Lonely Planet Writer

Just back from: Tokyo

Revs In his weekend casuals; Joe taking a luxurious dip in a Japanese onsen. Image courtesy of Joe Revill

Joe Revill, Foreign Rights Executive at Lonely Planet, just got back from a business trip across Asia sneaking in a cheeky weekend in Tokyo.

Tell us more… I was lucky enough to mix both business with pleasure in Tokyo this summer. After a few days working, I had a weekend all to myself and was able to ditch the suit for a yukata (a casual kimono) at the local onsen. I spent a few days very happily taking a dip in the Japan I’d longed to explore after all those Murakami novels I’d been reading.

In a nutshell… Tokyo is a beguiling mix of modernity and tradition. Sure there are neon lights and looming skyscrapers, but the traditional tea houses and imperial palaces make themselves heard just as much over the clamour for all things new. I had the biggest smile on my face merely walking around the city feasting on food and taking all the craziness in.

Defining moment… My visit coincided with the rainy season for which I was wholly unprepared (even as a Brit). This meant no views whatsoever of Mt. Fuji, but the wet weather did make the Shibuya Crossing even more impressive. Avoiding the swarms of people as you cross in more favourable climes is impressive, but the added obstacle of dodging an army of umbrellas made it doubly so. I joined the scramble four times relishing being part of a seemingly natural flow of people underneath neon signs twinkling in the heavy downpour.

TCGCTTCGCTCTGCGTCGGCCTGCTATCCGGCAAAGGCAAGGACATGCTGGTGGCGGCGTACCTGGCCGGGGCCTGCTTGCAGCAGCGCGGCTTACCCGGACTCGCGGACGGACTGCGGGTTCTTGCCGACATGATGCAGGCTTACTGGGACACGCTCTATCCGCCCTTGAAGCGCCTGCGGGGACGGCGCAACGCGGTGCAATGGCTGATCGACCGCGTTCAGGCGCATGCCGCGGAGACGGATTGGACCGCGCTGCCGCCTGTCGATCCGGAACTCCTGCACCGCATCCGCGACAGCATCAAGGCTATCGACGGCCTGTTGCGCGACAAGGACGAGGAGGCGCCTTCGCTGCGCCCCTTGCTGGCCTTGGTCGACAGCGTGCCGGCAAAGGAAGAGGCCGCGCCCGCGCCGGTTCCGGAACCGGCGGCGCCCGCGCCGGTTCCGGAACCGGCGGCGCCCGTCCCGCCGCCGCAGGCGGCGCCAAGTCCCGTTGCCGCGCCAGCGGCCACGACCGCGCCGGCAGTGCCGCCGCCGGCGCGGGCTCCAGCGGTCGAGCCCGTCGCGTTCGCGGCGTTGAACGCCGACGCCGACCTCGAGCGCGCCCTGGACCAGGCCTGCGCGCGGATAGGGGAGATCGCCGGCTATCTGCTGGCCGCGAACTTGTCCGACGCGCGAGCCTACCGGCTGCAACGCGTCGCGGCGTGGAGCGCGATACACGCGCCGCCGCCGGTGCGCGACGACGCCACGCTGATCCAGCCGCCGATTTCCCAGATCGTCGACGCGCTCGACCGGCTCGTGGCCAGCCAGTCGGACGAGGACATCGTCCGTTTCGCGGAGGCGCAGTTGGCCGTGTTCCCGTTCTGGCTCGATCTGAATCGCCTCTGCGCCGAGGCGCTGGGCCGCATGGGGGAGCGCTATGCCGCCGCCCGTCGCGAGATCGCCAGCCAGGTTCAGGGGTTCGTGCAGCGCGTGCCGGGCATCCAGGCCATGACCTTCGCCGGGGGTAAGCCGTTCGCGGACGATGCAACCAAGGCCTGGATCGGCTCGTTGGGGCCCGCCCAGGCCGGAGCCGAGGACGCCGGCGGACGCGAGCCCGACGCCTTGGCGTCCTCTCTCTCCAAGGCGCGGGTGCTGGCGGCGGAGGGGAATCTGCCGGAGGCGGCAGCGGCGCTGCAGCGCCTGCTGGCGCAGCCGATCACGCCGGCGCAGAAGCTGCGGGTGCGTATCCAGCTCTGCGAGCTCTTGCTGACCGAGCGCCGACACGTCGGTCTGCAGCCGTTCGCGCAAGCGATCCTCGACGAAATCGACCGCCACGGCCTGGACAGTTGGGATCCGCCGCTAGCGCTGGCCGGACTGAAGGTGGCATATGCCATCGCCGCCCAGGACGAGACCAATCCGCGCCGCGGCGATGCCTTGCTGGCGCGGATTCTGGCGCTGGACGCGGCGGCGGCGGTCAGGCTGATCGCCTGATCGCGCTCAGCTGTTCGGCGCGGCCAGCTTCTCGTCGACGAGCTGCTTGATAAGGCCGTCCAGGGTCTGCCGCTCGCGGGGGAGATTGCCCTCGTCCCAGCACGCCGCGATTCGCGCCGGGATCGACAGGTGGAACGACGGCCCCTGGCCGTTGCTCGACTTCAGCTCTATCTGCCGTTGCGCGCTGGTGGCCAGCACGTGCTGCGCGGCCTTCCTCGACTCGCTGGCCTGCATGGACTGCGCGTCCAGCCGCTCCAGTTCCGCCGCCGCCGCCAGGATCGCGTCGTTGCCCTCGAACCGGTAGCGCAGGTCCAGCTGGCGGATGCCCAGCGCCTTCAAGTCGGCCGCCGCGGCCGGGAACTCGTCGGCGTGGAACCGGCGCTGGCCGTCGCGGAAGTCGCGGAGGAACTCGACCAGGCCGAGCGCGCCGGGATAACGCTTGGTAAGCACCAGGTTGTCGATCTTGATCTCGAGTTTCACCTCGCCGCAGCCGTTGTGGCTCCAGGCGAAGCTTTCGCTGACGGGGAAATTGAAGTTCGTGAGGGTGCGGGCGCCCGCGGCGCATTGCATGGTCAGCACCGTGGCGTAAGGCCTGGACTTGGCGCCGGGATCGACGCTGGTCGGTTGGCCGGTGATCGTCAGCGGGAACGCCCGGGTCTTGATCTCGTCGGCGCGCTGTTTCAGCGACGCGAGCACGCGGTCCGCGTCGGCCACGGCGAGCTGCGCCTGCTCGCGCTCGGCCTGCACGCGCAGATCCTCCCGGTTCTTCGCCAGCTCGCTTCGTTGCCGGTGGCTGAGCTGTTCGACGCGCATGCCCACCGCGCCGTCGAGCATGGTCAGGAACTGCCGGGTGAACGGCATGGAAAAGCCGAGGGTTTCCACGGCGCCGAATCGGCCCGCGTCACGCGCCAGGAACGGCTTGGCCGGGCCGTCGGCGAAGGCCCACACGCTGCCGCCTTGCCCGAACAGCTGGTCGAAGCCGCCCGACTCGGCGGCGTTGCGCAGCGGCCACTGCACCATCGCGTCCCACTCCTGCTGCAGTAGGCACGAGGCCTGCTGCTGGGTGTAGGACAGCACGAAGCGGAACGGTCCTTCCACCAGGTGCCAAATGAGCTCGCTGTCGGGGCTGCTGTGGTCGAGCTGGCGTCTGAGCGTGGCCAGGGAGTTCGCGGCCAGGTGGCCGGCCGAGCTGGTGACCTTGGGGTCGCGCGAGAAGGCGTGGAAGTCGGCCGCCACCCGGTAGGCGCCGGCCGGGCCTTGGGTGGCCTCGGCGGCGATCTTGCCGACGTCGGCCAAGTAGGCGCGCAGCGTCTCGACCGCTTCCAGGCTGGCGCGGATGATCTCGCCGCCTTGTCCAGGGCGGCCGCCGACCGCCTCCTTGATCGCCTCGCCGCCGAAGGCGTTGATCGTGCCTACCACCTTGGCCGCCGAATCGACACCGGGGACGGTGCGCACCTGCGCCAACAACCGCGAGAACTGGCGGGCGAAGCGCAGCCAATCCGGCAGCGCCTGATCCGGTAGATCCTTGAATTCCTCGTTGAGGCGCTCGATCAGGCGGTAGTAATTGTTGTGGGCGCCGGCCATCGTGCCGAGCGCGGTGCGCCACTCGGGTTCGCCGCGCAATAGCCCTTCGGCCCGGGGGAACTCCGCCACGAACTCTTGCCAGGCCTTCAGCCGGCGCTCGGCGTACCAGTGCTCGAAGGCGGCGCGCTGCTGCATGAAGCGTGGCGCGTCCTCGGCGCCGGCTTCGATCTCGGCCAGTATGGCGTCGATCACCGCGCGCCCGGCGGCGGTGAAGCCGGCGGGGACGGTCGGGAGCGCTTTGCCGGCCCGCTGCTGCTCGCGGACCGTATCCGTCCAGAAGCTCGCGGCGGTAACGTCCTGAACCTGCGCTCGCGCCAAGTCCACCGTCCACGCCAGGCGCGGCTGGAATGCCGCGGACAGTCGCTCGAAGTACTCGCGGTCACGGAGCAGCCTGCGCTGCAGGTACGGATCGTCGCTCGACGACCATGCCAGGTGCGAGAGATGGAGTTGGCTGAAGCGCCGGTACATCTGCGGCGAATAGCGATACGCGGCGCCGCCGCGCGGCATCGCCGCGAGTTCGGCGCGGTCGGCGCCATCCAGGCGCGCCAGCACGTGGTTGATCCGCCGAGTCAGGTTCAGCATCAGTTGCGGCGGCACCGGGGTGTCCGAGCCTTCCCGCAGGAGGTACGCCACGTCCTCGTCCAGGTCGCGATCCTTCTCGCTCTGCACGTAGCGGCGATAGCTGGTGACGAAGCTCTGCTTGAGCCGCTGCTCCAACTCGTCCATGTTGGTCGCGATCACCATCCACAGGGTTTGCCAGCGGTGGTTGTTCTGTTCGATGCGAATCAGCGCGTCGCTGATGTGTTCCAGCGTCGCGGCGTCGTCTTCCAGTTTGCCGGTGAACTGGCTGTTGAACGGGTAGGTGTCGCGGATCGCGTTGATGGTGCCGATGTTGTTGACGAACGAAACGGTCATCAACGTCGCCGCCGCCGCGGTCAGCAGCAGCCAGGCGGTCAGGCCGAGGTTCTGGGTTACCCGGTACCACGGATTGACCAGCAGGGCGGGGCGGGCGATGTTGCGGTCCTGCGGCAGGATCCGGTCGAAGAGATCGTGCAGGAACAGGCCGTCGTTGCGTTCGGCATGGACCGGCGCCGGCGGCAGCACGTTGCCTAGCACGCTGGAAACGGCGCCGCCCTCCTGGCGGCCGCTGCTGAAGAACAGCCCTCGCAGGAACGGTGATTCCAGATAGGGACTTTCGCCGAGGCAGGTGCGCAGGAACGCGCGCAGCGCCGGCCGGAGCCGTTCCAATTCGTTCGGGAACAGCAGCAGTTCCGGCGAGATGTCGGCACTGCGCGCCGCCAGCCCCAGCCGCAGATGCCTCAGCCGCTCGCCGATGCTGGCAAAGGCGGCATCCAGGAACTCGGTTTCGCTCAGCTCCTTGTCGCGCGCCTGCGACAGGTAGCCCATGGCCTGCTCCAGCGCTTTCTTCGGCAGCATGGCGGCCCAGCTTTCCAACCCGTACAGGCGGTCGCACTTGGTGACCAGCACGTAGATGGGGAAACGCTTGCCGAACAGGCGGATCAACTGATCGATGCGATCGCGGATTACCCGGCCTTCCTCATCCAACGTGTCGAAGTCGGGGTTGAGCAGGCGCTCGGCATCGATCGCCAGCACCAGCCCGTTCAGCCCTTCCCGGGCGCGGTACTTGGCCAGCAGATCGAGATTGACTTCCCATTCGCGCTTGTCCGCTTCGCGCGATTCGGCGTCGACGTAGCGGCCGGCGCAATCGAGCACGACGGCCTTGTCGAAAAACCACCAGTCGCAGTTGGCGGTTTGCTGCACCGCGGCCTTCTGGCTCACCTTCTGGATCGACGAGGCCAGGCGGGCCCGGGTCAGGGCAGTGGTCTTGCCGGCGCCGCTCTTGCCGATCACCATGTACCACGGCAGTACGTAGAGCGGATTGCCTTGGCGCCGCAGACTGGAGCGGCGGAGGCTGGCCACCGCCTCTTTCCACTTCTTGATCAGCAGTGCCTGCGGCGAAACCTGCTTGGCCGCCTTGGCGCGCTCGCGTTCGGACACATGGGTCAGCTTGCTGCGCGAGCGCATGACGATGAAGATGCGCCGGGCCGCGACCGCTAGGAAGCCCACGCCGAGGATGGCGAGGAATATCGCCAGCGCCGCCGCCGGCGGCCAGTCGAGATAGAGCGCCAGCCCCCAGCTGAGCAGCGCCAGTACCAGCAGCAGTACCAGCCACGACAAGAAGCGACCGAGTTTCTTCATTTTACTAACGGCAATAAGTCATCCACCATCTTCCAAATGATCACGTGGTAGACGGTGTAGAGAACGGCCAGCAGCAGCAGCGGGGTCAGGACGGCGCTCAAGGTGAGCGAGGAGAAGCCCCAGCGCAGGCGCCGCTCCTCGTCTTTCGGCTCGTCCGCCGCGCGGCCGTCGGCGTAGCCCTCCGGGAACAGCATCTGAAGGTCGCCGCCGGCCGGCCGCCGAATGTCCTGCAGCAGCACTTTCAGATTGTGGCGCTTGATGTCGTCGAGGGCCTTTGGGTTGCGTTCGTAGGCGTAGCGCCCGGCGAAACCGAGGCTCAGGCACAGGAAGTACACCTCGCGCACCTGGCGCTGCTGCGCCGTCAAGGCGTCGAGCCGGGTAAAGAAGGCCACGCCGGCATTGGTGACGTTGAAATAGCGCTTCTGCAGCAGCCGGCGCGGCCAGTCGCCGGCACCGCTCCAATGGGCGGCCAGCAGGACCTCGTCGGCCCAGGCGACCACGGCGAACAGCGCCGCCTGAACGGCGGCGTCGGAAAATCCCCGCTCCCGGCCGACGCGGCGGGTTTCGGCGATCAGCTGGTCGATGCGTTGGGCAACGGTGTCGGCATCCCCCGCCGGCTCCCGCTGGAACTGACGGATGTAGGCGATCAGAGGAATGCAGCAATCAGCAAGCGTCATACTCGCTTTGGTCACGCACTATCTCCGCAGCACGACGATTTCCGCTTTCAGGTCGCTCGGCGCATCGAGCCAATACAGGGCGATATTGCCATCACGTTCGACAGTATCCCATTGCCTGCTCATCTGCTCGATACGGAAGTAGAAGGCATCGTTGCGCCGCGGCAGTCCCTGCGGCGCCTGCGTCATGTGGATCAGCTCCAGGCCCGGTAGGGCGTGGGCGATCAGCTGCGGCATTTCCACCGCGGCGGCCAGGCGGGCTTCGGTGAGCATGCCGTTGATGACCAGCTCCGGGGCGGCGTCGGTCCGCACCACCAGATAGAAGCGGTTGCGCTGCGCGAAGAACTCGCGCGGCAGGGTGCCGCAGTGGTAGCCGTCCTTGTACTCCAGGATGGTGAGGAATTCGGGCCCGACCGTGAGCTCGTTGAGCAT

Shibuya Crossing in the Rain Navigating the neon lights and darting between umbrellas is all part of the fun of the Shibuya Crossing. Image courtesy of Joe Revill

Favourite encounters… Travelling solo forces you to strike up conversations with strangers, some places are easier to do this in than others. I can happily report, however, that a lone gaijin (foreigner) in Tokyo can find people to talk with relatively easily despite the language barriers. Dining on the yakitori (grilled chicken skewers) of Omiode-Yokocho in Shinjuku, I had next to no idea what I was ordering. But within minutes I was sharing a table with some young Tokyoites who were recommending and sharing food whilst taking me through the finer points of Japanese baseball.

This is what travel is all about, right?

What about your digs? I stayed in a capsule hotel in the Western part of the city. It’s kind of like sleeping in a larger, more snug microwave. I overslept dramatically one night but I’m not sure whether that’s a testament to the comfort of my lodgings or the potency of the Japanese whisky I’d been drinking the night before. Either way this accommodation is a comfortable way to cut costs in a notoriously expensive city.

Quintessential experience… One of my favourite stops was chilling out at the Ōedo Onsen Monogatari. Granted there are probably more traditional bath-houses in rural parts of Japan, but there are still plenty of places for city slickers to get their fill of baths in Tokyo and this complex still uses natural water pumped up from the harbour. Reclining in one of the many tubs available is the perfect antidote to a day full of sightseeing and provides that quintessential Japanese experience of bubbling delight.

Warning: don't be shy, birthday suits are compulsory.